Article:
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Foreign Policy magazine reports that recently declassified CIA files and interviews with former intelligence officials prove that “the U.S. had firm evidence of Iraqi chemical attacks” when the Pentagon provided intelligence data to the Iraqi regime.
The U.S. was committed to making sure that Iran did not win. In 1987, U.S. intelligence learned that Iran was planning an offensive that could turn the tide of war in its favor.
At that point, the U.S. decided to give Iraq detailed information, including satellite imagery, of Iranian troop deployments. Iraq followed with sarin attacks on the Iranian positions, something that Harris and Aid say the U.S. knew would happen.
MEGHNA CHAKRABARTI, HOST:
It's HERE AND NOW. Well, all eyes right now are on the current crisis in Syria, but let's turn to recently released files on what the United States knew back in the 1980s about Saddam Hussein's use of chemical weapons in the Iran-Iraq war. Foreign Policy magazine says recently declassified CIA files and interviews with former intelligence officials prove that, quote, "The U.S. had firm evidence of Iraqi chemical attacks when the Pentagon provided intelligence data to the Iraqi regime during the Iran-Iraq War."
We've got a link to that article at our website, hereandnow.org. Shane Harris is senior writer for Foreign Policy magazine and coauthor of this article. He joins us. Shane, welcome.
SHANE HARRIS: Hi. Thanks for having me.
CHAKRABARTI: So, first of all, just to get the basic facts out, there's nothing in your reporting that says the U.S. provided chemical weapons to Iraq, but that it might have provided intelligence data to the Iraqi regime as it used chemical weapons against Iranian forces. Is that true?
HARRIS: That's right. Yeah, there's no evidence that they supplied any of the actual weapons that were used. It was that we were - the intelligence community was giving the Iraqis location information about the Iranian troops, satellite imagery about their movements and telling them where to strike, and giving that information knowing that the Iraqis would be using chemical weapons in those attacks.
CHAKRABARTI: OK, and so this happened in - or at least the declassified CIA materials that you have say that it happened in 1998 - I'm sorry, 1988.
HARRIS: That's right. There were four major offensives that the Iraqis launched against the Iranians in 1988 for which the U.S. provided advanced battlefield intelligence, and that chemical strikes were used. But what we also found was going back into recently declassified CIA documents, the CIA knew as early as 1983 - five years before those attacks - that the Iraqis were using chemical weapons against the Iranians. Namely, they were using mustard gas, in those cases.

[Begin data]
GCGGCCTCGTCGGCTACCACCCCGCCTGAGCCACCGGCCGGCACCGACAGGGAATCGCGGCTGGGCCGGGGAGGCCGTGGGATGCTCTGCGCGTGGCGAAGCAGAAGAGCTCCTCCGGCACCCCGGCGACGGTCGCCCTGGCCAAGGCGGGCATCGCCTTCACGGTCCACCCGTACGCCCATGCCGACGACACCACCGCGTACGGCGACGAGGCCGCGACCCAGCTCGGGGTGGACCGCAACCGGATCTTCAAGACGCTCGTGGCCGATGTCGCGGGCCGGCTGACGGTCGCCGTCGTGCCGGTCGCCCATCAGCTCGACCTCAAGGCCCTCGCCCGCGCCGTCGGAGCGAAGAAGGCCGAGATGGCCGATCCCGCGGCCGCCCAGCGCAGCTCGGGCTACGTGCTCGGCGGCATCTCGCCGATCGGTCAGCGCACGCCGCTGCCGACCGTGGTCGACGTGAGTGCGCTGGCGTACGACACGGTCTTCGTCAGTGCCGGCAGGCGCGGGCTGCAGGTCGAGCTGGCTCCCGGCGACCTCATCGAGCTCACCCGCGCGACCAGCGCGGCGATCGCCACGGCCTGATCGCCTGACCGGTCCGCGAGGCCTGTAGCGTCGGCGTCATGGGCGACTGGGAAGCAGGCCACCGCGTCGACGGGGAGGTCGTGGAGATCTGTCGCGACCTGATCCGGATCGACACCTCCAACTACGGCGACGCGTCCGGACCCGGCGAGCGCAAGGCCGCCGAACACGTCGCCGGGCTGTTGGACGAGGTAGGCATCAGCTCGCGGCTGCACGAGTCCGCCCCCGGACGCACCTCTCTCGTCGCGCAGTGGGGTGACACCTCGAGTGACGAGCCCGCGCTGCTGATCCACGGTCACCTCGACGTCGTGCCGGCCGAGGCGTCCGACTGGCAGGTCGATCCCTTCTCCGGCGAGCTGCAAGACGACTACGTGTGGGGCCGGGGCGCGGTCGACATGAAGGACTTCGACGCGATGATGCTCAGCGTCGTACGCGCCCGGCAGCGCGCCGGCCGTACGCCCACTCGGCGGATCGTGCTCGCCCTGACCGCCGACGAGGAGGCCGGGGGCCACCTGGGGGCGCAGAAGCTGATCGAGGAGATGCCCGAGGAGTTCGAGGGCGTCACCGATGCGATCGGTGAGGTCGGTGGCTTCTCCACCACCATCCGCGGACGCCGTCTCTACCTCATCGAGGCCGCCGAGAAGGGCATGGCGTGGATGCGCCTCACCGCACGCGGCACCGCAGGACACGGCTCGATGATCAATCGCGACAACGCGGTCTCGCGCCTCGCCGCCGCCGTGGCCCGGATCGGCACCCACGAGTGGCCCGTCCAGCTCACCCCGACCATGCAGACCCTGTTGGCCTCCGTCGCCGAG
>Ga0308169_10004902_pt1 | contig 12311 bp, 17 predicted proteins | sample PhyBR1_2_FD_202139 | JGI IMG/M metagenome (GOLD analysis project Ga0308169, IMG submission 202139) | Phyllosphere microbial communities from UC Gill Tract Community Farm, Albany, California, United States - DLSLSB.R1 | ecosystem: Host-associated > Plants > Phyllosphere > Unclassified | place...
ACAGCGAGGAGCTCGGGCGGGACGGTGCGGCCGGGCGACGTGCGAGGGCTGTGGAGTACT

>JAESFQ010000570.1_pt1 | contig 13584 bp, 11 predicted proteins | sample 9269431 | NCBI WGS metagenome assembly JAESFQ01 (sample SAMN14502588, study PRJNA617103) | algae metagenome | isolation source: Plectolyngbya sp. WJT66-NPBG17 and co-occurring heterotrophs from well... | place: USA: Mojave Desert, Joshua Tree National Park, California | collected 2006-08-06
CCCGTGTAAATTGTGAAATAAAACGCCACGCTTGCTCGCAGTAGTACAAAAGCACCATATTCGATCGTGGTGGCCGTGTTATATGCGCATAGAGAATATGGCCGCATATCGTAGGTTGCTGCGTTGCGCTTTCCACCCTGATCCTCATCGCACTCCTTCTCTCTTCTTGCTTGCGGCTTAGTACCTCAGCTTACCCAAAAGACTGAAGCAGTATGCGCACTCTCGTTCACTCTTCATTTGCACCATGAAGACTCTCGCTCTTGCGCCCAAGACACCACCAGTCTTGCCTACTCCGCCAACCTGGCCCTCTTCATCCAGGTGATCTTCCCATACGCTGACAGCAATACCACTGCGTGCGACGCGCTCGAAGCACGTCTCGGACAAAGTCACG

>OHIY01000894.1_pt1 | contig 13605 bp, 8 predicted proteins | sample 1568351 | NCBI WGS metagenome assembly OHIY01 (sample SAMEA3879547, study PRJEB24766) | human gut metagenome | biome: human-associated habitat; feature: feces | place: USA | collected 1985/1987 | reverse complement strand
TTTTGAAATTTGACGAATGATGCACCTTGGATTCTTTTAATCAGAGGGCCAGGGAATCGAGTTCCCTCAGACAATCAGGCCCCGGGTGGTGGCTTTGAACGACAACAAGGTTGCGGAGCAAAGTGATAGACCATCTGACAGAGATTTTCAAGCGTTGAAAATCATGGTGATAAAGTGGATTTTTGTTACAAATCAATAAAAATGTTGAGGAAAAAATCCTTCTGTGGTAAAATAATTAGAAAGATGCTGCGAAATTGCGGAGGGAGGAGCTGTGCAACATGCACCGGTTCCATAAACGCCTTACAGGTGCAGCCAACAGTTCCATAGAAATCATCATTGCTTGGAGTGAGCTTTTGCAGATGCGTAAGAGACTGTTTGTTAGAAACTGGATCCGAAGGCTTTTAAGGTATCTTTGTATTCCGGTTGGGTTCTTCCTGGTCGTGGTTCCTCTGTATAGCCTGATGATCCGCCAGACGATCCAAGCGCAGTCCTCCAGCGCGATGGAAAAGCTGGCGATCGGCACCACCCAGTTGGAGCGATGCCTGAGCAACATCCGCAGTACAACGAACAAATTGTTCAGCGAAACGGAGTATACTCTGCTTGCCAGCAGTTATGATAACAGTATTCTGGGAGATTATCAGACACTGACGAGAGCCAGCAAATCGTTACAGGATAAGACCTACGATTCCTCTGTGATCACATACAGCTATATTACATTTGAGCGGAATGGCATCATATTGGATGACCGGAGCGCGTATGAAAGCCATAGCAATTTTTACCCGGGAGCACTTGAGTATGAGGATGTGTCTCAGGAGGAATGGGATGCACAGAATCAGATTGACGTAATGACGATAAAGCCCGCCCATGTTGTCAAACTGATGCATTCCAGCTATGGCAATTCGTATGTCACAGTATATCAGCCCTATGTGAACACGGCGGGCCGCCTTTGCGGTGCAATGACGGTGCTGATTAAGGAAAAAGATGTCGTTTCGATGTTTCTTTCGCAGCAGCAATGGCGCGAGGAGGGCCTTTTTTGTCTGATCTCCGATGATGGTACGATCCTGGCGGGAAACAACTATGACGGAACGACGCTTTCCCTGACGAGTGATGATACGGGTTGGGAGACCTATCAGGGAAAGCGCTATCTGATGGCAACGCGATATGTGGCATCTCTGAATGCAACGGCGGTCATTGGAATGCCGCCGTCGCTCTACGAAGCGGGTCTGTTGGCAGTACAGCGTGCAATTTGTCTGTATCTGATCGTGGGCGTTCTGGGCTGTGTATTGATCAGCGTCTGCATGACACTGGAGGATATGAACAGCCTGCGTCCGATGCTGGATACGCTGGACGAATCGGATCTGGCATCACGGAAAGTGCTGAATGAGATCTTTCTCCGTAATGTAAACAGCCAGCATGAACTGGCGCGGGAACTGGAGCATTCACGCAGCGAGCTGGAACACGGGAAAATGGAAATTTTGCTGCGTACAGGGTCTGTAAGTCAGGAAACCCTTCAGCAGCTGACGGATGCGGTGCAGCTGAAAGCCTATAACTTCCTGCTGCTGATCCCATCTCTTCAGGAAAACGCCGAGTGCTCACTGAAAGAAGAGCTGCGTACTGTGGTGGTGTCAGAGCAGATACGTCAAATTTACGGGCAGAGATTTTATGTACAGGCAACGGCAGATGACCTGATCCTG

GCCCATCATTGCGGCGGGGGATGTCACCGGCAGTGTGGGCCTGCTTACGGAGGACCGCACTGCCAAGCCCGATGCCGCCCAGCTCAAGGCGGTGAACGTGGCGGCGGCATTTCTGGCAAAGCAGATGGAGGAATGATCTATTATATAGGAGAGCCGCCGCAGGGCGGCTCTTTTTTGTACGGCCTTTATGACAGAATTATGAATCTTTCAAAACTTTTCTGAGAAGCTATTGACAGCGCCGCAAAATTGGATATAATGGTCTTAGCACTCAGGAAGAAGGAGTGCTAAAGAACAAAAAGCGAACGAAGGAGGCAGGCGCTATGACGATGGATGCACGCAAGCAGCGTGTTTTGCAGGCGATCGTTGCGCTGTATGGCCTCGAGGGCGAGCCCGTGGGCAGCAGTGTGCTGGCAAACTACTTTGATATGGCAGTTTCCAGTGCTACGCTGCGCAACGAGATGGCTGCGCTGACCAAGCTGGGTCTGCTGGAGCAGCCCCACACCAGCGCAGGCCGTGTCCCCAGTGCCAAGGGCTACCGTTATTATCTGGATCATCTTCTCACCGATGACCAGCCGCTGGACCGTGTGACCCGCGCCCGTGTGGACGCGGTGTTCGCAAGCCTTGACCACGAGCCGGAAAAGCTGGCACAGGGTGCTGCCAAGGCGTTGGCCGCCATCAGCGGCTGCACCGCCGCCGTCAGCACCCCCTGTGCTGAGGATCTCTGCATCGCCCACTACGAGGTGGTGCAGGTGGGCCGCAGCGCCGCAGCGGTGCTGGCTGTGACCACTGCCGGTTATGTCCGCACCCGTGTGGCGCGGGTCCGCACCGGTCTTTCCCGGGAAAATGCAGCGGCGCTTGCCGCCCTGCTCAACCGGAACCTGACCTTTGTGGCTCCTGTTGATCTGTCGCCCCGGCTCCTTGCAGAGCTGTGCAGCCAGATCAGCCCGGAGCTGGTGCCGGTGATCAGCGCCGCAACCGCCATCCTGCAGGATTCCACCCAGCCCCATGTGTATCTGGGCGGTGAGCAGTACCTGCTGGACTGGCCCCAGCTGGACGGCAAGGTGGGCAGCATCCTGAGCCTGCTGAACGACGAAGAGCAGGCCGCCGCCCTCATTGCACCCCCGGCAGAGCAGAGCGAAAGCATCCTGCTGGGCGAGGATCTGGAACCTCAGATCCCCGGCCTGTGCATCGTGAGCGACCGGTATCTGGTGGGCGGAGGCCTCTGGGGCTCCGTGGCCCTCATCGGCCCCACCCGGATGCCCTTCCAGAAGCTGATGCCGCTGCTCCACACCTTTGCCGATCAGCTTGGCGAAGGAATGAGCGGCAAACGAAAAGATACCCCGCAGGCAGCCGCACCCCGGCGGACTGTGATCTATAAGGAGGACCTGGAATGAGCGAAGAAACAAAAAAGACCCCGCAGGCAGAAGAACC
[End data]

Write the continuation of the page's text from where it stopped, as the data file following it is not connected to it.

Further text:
And that's significant, because at the time that they were doing that, the Iranians were accusing the Iraqis of using these weapons on the battlefield, but they had no proof. They had nothing that they could take before the U.N. or mount sort of an international case to say look at what Iraq is doing.
But with the records that have been declassified in the past few years now show is that senior leaders - including the director of the CIA - had this information. They knew the location of the strikes. They knew where the Iraqis were manufacturing chemical weapons. They had, actually, a lot of information about what was happening.
CHAKRABARTI: And, in fact, you report that the CIA had a top-secret document from November 1983 that said should the Iraqis continue to intensify their use of chemical weapons - specifically mustard agents, and they would fire them in shells containing Iraqi markings - that Tehran would eventually get a hold of one of these shells and use that in the U.N. as evidence and charge the U.S. with complicity in violating international law. But that never happened.
HARRIS: Yeah, it's fascinating to see the CIA weighing the risks of staying quiet about this. And as you say, it says very clearly in one of these passages, you know, look. If this gets out that we knew about this, and the Iranians get the evidence they seek, they very well could come back at us and charge that complicity.
And it didn't really work out that way. I mean, when - it was around 1984 that it became confirmed publicly that the Iraqis were using these weapons, and at the time, the United States condemned it - of course, not acknowledging that they knew that it was happening.
And, you know, these attacks then continued in 1988. What's also interesting in those documents, too, though, is at the time that the CIA worries about potential accusations of complicity, they also note that the international outrage might not be that strong, and they point out that in previous instances, the Soviet Union had actually used chemical weapons in Afghanistan and effectively, you know, there wasn't much blowback for that.